By Ram Puniyani
This January 2020, it is thirty years since the Kashmiri Pundits’ exodus from the Kashmir valley took place. They had suffered grave injustices, violence and humiliation prior to the migration away from the place of their social and cultural roots in Kashmir Valley. The phenomenon of this exodus had been due to the communalisation of militancy in Kashmir in the decade of 1980s. While no ruling Government has applied itself enough to ‘solve’ this uprooting of pundits from their roots, there are communal elements who have been aggressively using ‘what about Kashmiri Pundits?’, every time liberal, human rights defenders talk about the plight of the Muslim minority in India. This minority is now facing an overall erosion of their citizenship rights.
Time and over again in the aftermath of communal violence in particular, the human rights groups have been trying to put forward the demands for justice and rehabilitation of the victim minority. Instead of being listened to those particularly from Hindu nationalist combine, as a matter of routine shout back, where were you when Kashmiri Pundits were driven away from the Valley? In a way the tragedy being heaped on one minority is being justified in the name of the suffering of Pundits and in the process violence is being normalized. This sounds as if two wrongs make a right as if the suffering Muslim minority or those who are trying to talk in defence of minority rights have been responsible for the pain of Kashmiri Pundits.
During these three, many political formations have come to power, including BJP, Congress, third front and what have you. To begin with, when the exodus took place Kashmir was under President’s rule and V. P. Singh Government was in power at the centre. This Government had the external support of BJP at that time. Later BJP led NDA came to power for close to six years from 1998, under the leadership of Atal Bihari Vajpayee. Then from 2014, it is BJP, with Narendra Modi as PM, with BJP brute majority is in power. Other components of NDA are there to enjoy some spoils of power without any say in the policies being pursued by the Government. Modi is having absolute power with Amit Shah occasionally presenting Modi’s viewpoints.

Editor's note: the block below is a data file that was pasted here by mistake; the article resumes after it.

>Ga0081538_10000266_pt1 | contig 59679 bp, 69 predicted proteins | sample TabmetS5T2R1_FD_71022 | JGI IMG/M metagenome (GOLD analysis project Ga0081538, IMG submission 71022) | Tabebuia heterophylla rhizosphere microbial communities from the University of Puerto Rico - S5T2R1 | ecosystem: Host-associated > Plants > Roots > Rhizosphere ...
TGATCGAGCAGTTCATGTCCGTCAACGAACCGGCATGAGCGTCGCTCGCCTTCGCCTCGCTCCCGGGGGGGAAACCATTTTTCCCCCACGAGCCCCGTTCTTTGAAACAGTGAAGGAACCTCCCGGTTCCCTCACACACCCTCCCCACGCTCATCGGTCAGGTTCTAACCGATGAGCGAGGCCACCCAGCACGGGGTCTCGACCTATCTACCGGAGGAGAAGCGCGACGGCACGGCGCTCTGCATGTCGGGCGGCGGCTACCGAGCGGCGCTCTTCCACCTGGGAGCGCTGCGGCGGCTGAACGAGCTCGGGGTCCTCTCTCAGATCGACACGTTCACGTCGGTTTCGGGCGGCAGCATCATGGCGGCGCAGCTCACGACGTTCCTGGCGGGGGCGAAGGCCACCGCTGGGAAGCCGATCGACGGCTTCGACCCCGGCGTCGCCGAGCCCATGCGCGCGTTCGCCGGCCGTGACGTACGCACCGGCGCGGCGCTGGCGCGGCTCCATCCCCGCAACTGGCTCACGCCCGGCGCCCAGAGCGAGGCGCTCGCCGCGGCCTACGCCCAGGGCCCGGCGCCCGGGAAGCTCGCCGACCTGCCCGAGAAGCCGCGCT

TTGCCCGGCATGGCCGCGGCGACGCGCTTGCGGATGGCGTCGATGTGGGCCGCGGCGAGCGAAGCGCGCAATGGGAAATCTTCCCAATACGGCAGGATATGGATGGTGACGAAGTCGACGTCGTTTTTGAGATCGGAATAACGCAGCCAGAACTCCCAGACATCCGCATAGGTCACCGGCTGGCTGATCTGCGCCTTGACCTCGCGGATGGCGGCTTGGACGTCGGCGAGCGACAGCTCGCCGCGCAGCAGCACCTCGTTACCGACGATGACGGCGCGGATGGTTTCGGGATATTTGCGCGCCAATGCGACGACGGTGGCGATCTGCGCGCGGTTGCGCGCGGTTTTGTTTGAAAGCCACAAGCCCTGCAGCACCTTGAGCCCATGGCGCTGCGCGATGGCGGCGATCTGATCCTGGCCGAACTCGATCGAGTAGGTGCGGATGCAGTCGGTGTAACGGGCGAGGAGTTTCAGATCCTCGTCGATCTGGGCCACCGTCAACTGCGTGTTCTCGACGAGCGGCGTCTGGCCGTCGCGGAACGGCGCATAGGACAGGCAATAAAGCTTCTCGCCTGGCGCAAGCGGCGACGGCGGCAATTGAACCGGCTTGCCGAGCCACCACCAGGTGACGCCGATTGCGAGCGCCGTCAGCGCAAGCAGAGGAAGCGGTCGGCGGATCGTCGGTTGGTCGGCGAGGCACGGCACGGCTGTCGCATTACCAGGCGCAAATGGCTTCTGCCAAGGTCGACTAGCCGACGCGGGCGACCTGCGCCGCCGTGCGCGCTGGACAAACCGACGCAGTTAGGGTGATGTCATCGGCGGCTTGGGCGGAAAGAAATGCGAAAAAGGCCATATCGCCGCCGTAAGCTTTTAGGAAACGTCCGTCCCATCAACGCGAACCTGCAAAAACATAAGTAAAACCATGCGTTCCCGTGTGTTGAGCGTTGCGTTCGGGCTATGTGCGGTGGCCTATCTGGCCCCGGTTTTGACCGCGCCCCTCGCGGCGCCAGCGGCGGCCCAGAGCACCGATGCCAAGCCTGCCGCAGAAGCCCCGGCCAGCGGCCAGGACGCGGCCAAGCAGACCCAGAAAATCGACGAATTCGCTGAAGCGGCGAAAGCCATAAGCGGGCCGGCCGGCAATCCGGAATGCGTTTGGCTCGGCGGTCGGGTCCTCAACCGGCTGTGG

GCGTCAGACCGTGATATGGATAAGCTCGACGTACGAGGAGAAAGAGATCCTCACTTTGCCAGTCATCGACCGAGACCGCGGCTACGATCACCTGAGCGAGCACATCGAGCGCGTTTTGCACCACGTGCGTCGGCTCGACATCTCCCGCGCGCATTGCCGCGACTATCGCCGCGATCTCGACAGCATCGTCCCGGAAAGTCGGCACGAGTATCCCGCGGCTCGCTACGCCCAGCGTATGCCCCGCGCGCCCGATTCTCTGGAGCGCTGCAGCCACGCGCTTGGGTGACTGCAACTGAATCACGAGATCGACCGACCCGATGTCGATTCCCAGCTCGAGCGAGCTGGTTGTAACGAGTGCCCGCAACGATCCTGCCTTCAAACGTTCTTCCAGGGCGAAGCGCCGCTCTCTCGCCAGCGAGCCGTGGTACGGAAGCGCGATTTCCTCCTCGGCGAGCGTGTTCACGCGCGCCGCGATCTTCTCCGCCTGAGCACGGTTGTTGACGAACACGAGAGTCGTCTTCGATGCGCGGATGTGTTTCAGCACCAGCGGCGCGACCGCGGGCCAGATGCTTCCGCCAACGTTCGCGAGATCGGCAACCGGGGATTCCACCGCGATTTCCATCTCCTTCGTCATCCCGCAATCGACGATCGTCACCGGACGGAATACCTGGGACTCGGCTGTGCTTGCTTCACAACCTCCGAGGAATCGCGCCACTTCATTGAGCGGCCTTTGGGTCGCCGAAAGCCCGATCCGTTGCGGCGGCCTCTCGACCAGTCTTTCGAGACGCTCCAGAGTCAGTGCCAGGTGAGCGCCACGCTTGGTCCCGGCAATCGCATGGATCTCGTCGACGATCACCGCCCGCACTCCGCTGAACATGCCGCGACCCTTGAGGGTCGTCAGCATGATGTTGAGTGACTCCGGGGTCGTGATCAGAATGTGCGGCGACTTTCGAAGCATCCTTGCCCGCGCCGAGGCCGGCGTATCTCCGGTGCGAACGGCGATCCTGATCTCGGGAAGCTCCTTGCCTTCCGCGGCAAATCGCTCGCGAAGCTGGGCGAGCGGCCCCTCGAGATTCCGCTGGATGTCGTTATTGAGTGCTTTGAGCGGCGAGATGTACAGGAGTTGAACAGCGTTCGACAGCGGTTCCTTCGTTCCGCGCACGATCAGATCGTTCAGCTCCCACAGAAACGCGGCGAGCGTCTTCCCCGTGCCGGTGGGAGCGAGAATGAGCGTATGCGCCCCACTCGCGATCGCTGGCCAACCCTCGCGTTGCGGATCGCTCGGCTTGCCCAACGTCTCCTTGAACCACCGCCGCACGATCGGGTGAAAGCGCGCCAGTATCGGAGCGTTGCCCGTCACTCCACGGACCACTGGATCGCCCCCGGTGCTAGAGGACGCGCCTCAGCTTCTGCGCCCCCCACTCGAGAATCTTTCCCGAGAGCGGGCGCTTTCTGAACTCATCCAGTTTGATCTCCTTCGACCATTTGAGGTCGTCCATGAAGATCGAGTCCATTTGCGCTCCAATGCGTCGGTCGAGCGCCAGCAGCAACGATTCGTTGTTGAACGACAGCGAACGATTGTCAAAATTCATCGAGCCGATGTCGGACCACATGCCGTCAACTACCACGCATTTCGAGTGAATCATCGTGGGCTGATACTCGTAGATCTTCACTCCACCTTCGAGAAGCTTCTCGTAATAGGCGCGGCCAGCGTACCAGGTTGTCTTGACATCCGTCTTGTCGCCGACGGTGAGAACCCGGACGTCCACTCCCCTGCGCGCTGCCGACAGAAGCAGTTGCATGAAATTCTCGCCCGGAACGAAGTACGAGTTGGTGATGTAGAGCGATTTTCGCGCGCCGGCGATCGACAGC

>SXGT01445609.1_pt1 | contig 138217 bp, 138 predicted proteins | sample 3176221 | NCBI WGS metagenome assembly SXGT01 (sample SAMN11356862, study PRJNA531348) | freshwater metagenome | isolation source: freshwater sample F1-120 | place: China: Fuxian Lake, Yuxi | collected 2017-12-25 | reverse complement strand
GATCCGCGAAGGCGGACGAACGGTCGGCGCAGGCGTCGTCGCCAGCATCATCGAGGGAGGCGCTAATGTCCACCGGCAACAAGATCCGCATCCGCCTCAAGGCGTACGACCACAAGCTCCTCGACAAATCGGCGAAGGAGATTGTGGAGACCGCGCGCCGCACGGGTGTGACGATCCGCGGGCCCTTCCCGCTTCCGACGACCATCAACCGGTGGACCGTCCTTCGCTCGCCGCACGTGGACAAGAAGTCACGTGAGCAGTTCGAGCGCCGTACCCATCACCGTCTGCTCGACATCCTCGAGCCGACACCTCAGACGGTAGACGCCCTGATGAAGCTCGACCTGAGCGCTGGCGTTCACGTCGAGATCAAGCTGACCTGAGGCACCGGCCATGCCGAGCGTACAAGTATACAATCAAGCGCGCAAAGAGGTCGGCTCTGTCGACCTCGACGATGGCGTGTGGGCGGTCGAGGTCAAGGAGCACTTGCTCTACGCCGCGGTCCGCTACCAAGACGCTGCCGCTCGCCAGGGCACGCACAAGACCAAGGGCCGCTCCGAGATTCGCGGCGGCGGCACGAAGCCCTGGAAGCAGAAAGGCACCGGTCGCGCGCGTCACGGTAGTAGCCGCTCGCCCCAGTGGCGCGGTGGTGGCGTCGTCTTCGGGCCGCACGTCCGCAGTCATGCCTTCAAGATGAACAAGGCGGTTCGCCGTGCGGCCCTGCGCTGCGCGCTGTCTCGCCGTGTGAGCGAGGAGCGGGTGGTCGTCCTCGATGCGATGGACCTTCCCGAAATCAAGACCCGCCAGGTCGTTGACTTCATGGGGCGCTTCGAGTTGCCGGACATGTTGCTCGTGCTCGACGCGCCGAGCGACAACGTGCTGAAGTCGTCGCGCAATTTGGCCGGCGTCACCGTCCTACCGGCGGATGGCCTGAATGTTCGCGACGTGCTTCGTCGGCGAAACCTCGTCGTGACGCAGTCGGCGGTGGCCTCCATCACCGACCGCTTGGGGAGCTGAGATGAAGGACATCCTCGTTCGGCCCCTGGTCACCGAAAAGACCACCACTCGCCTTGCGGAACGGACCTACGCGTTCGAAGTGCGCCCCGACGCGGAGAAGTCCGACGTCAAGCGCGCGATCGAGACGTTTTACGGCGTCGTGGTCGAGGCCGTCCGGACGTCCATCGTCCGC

Those blurting, ‘what about Kashmiri Pundits?’ are using it as mere rhetoric to hide their communal colour. The matters of Kashmir are very disturbing and cannot be attributed to be the making of Indian Muslims as it is being projected in an overt and subtle manner. Today, of course, the steps taken by the Modi Government, that of abrogation of Article 370, abolition of clause 35 A, downgrading the status of Kashmir from a state to union territory have created a situation where the return of Kashmiri Pundits may have become more difficult, as the local atmosphere is more stifling and the leaders with democratic potential have been slapped with Public Safety Act, where they can be interned for a long time without any answerability to the Courts. The internet had been suspended, communication being stifled in an atmosphere where democratic freedoms are curtailed which makes the solution of any problem more difficult.
Kashmir has been a vexed issue where the suppression of the clause of autonomy, leading to alienation led to rise of militancy. This was duly supported by Pakistan. The entry of Al Qaeda elements, who having played their role against Russian army in 1980s entered into Kashmir and communalized the situation in Kashmir. The initial Kashmir militancy was on the grounds of Kashmiriyat. Kashmiriyat is not Islam, it is synthesis of teachings of Buddha, values of Vedant and preaching’s of Sufi Islam. The tormenting of Kashmiri Pundits begins with these elements entering Kashmir.
Also, the pundits, who have been an integral part of Kashmir Valley, were urged upon by Goodwill mission to stay on, with local Muslims promising to counter the anti Pundit atmosphere. Jagmohan, the Governor, who later became a minister in NDA Government, instead of providing security to the Pundits thought, is fit to provide facilities for their mass migration. He could have intensified counter militancy and protected the vulnerable Pundit community. Why this was not done?
Today, ‘What about Kashmiri Pundits?’ needs to be given a serious thought away from the blame game or using it as a hammer to beat the ‘Muslims of India’ or human rights defenders? The previous NDA regime (2014) had thought of setting up enclosures of Pundits in the Valley. Is that a solution? Solution lies in giving justice to them. There is a need for a judicial commission to identify the culprits and legal measures to reassure the Pundit community. Will they like to return if the high handed stifling atmosphere, with alarge number of military being present in the area? The cultural and religious spaces of Pundits need to be revived and Kashmiryat has to be made the base of any reconciliation process.
Surely, the Al Qaeda type elements do not represent the alienation of local Kashmiris, who need to be drawn into the process of dialogue for a peaceful Kashmir, which is the best guarantee for progress in this ex-state, now a Union territory. Communal amity, the hallmark of Kashmir cannot be brought in by changing the demographic composition by settling outsiders in the Valley. A true introspection is needed for this troubled area. Democracy is the only path for solving the emigration of Pundits and also of large numbers of Muslims, who also had to leave the valley due to the intimidating militancy and presence of armed forces in large numbers. One recalls Times of India report of 5th February 1992 which states that militants killed 1585 people from January 1990 to October 1992 out of which 982 were Muslims and 218 Hindus.
We have been taking a path where democratic norms are being stifled, and the promises of autonomy which were part of the treaty of accession being ignored. Can it solve the problem of Pundits?